Command Support Vehicles (CSV) (Callsign C9)

For command and control, Suffolk have Command Support Vehicles. Based at Woodbridge (Vauxhall Movano), Beccles (Fiat Ducato) and Ixworth (Citroen Relay). These vehicles attend incidents of 4 pumps or more, or on request of the Incident Commander.

Operational Support Units (OSU) (Callsign S9)

A single Operational Support Unit covers Suffolk, being based at Ipswich East. The vehicle is a Volvo FL6 with James Newell curtainside bodywork and a Moffatt Mounty forklift attached to the rear. The OSU carries a variety of equipment such as salvage structures, foam stocks, chemical spill packs - all palletted to be removed/replaced by the fork lift. A similar vehicle was based at Haverhill until July 2011 when it moved to Ipswich East for use as a Bulk Foam OSU. A new Volvo FL6 OSU is due to replace these vehicles in 2014.

Water Incident Vehicles (WiV) (Callsign R8)

There are 3 Water Incident Vehicles based on Vauxhall Movano vans. These are based at Princes Street, Bury St Edmunds and Lowestoft South. Two WiV's normally respond to water based incidents. An exception to this is when attending animal rescues. In this case, they attend with a fire appliance and/or a Unimog. WiV's can also be used for incidents involving mud etc. as crews wear drysuits which makes decontamination easier.

Unimog (L4V) (Callsign T9)

Suffolk bought 3 Mercedes Unimog vehicles in 1994 to provide off-road capability for the county. They were also used to tow the Service's two fireboats. Two remain in service one each at Bury and Lowestoft South. The third was written off in service by a mishap in Felixstowe.

Officer Cars

Flexi-Duty officers use the Ford Mondeo or Hyundai iX35 cars as response vehicles.

New Dimensions Equipment

Suffolk have an Incident Response Unit plus the Derobe/Rerobe modules and Prime Movers as part of the New Dimensions programme.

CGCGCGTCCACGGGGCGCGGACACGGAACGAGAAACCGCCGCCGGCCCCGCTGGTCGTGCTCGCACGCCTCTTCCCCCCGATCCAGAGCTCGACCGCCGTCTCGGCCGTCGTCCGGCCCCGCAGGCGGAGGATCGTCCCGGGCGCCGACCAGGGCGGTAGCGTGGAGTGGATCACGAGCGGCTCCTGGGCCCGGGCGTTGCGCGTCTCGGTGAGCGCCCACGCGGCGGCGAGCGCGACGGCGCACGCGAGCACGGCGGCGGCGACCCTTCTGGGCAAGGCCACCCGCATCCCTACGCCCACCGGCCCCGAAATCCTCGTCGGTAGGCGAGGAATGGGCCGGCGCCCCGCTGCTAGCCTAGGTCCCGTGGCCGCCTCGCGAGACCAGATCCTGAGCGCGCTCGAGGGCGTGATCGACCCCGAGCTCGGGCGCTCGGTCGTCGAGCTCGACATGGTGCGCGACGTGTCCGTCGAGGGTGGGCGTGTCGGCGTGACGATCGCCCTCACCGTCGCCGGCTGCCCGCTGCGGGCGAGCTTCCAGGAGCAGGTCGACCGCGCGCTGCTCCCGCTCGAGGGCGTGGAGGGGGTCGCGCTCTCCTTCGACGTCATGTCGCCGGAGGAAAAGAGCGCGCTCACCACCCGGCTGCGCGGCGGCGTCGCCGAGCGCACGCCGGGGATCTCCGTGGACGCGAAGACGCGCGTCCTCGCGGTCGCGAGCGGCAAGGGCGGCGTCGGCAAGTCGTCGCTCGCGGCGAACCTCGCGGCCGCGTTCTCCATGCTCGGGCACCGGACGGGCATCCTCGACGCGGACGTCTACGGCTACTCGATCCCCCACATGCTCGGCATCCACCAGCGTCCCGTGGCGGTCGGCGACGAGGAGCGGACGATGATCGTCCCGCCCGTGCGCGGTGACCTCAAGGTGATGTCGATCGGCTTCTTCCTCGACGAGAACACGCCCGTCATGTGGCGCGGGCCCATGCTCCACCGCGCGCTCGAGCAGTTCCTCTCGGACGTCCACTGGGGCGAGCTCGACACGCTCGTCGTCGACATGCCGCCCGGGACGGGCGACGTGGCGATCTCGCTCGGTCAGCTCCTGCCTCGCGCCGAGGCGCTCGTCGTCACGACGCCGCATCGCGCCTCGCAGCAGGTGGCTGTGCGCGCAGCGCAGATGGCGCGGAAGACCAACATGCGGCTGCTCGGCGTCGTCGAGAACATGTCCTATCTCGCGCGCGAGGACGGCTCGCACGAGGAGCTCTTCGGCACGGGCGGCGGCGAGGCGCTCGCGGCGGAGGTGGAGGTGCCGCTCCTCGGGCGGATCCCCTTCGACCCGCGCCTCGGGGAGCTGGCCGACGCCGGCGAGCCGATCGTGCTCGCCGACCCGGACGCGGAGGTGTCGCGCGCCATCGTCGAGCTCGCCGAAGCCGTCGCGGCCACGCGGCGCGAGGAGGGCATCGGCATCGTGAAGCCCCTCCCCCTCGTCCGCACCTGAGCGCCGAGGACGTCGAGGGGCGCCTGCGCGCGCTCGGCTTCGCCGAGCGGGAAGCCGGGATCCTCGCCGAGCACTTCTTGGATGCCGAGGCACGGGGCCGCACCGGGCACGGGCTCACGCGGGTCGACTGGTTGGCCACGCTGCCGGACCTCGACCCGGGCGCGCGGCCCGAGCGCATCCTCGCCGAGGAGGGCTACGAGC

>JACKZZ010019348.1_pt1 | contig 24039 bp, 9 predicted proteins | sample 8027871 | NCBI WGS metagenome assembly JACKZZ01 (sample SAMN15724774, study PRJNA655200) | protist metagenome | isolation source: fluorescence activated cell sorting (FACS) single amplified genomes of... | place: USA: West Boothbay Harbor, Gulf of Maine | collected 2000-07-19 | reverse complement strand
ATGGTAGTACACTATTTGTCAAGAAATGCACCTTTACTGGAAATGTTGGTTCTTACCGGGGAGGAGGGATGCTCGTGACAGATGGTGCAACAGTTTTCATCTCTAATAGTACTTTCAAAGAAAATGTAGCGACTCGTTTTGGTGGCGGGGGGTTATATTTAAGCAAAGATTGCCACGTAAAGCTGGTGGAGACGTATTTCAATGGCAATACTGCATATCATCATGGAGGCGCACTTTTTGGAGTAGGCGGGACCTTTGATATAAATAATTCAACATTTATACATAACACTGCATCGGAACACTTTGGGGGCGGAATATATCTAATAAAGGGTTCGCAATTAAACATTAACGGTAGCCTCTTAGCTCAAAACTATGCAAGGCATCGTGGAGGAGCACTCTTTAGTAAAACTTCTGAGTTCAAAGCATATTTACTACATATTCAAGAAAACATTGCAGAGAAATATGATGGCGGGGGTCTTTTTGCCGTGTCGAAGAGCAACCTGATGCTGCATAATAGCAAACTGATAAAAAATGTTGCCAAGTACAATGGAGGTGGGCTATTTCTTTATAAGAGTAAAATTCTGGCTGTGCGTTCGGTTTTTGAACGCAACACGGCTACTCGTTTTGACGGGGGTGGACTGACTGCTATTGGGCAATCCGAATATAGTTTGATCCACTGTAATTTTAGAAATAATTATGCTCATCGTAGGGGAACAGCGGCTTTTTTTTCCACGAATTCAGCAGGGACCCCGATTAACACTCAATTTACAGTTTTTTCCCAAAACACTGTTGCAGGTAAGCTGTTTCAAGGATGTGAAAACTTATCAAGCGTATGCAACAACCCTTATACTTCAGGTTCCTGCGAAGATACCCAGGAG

Maritime Incident Response Group (MIRG) (Currently Not Operational)

Suffolk are one of a number of Fire & Rescue Services around the country which respond to maritime incidents. Suffolk often use RAF Sea King helicopters from RAF Wattisham to respond to ships in distress. Suffolk cover a wide area of coastline from Norfolk to Essex, boundaring with Lincolnshire MIRG to the north and Kent MIRG to the South.


  1. ^ "Suffolk Fire and Rescue Service homepage". Retrieved 2009-01-27. 
  2. ^ Fire stations in Suffolk Suffolk County Council

Firefighting in Suffolk, Saward G., Lavenham Press, 1998

External links

  • Suffolk Fire and Rescue Service
  • - North Lowestoft firefighters
This article was sourced from Creative Commons Attribution-ShareAlike License; additional terms may apply. World Heritage Encyclopedia content is assembled from numerous content providers, Open Access Publishing, and in compliance with The Fair Access to Science and Technology Research Act (FASTR), Wikimedia Foundation, Inc., Public Library of Science, The Encyclopedia of Life, Open Book Publishers (OBP), PubMed, U.S. National Library of Medicine, National Center for Biotechnology Information, U.S. National Library of Medicine, National Institutes of Health (NIH), U.S. Department of Health & Human Services, and, which sources content from all federal, state, local, tribal, and territorial government publication portals (.gov, .mil, .edu). Funding for and content contributors is made possible from the U.S. Congress, E-Government Act of 2002.
Crowd sourced content that is contributed to World Heritage Encyclopedia is peer reviewed and edited by our editorial staff to ensure quality scholarly research articles.
By using this site, you agree to the Terms of Use and Privacy Policy. World Heritage Encyclopedia™ is a registered trademark of the World Public Library Association, a non-profit organization.

Copyright © World Library Foundation. All rights reserved. eBooks from World eBook Library are sponsored by the World Library Foundation,
a 501c(4) Member's Support Non-Profit Organization, and is NOT affiliated with any governmental agency or department.